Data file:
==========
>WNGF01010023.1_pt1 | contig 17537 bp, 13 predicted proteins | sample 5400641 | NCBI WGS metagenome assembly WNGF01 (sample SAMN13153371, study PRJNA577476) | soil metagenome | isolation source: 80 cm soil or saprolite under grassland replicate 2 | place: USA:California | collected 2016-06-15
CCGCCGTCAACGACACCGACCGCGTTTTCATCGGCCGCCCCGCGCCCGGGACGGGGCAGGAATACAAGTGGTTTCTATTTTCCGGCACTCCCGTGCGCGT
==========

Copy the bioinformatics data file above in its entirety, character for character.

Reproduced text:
>WNGF01010023.1_pt1 | contig 17537 bp, 13 predicted proteins | sample 5400641 | NCBI WGS metagenome assembly WNGF01 (sample SAMN13153371, study PRJNA577476) | soil metagenome | isolation source: 80 cm soil or saprolite under grassland replicate 2 | place: USA:California | collected 2016-06-15
CCGCCGTCAACGACACCGACCGCGTTTTCATCGGCCGCCCCGCGCCCGGGACGGGGCAGGAATACAAGTGGTTTCTATTTTCCGGCACTCCCGTGCGCGT